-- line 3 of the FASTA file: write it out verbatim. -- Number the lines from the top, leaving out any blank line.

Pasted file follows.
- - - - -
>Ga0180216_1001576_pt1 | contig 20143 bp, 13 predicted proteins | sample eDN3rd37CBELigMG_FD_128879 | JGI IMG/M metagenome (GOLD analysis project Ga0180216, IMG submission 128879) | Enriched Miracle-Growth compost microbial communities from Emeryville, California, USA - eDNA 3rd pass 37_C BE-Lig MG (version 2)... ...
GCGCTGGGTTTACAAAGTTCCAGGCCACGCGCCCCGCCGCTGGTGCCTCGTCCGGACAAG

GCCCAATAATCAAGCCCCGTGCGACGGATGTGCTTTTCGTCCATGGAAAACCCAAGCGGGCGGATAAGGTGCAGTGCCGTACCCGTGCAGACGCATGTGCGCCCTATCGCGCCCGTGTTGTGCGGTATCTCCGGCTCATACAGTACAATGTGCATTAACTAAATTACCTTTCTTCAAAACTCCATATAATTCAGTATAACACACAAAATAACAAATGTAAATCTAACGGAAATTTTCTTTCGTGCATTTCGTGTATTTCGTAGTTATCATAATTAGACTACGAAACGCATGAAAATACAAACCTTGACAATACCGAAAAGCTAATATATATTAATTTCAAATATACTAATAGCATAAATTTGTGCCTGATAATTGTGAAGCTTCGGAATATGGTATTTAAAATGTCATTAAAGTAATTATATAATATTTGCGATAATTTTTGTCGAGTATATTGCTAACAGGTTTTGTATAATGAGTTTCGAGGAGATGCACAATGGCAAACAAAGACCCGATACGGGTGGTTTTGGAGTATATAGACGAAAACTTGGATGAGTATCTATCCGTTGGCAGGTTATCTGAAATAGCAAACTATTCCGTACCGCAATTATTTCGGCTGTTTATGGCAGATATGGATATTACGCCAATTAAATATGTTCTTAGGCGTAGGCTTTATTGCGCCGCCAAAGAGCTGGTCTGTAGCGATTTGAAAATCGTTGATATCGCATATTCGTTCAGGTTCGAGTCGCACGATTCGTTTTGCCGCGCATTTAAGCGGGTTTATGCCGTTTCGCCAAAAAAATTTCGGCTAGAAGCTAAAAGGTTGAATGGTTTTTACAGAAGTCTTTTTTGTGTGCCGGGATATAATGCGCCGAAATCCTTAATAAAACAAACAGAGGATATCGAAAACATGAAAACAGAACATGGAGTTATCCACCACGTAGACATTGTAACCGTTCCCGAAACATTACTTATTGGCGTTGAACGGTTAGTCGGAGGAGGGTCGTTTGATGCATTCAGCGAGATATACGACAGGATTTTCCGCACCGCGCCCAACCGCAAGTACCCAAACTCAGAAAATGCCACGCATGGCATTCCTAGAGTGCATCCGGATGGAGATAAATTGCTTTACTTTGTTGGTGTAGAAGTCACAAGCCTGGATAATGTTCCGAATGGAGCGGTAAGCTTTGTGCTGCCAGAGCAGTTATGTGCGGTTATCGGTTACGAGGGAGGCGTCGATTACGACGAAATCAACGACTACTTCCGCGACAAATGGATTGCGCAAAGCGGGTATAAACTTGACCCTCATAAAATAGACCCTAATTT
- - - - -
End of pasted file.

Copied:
GCCCAATAATCAAGCCCCGTGCGACGGATGTGCTTTTCGTCCATGGAAAACCCAAGCGGGCGGATAAGGTGCAGTGCCGTACCCGTGCAGACGCATGTGCGCCCTATCGCGCCCGTGTTGTGCGGTATCTCCGGCTCATACAGTACAATGTGCATTAACTAAATTACCTTTCTTCAAAACTCCATATAATTCAGTATAACACACAAAATAACAAATGTAAATCTAACGGAAATTTTCTTTCGTGCATTTCGTGTATTTCGTAGTTATCATAATTAGACTACGAAACGCATGAAAATACAAACCTTGACAATACCGAAAAGCTAATATATATTAATTTCAAATATACTAATAGCATAAATTTGTGCCTGATAATTGTGAAGCTTCGGAATATGGTATTTAAAATGTCATTAAAGTAATTATATAATATTTGCGATAATTTTTGTCGAGTATATTGCTAACAGGTTTTGTATAATGAGTTTCGAGGAGATGCACAATGGCAAACAAAGACCCGATACGGGTGGTTTTGGAGTATATAGACGAAAACTTGGATGAGTATCTATCCGTTGGCAGGTTATCTGAAATAGCAAACTATTCCGTACCGCAATTATTTCGGCTGTTTATGGCAGATATGGATATTACGCCAATTAAATATGTTCTTAGGCGTAGGCTTTATTGCGCCGCCAAAGAGCTGGTCTGTAGCGATTTGAAAATCGTTGATATCGCATATTCGTTCAGGTTCGAGTCGCACGATTCGTTTTGCCGCGCATTTAAGCGGGTTTATGCCGTTTCGCCAAAAAAATTTCGGCTAGAAGCTAAAAGGTTGAATGGTTTTTACAGAAGTCTTTTTTGTGTGCCGGGATATAATGCGCCGAAATCCTTAATAAAACAAACAGAGGATATCGAAAACATGAAAACAGAACATGGAGTTATCCACCACGTAGACATTGTAACCGTTCCCGAAACATTACTTATTGGCGTTGAACGGTTAGTCGGAGGAGGGTCGTTTGATGCATTCAGCGAGATATACGACAGGATTTTCCGCACCGCGCCCAACCGCAAGTACCCAAACTCAGAAAATGCCACGCATGGCATTCCTAGAGTGCATCCGGATGGAGATAAATTGCTTTACTTTGTTGGTGTAGAAGTCACAAGCCTGGATAATGTTCCGAATGGAGCGGTAAGCTTTGTGCTGCCAGAGCAGTTATGTGCGGTTATCGGTTACGAGGGAGGCGTCGATTACGACGAAATCAACGACTACTTCCGCGACAAATGGATTGCGCAAAGCGGGTATAAACTTGACCCTCATAAAATAGACCCTAATTT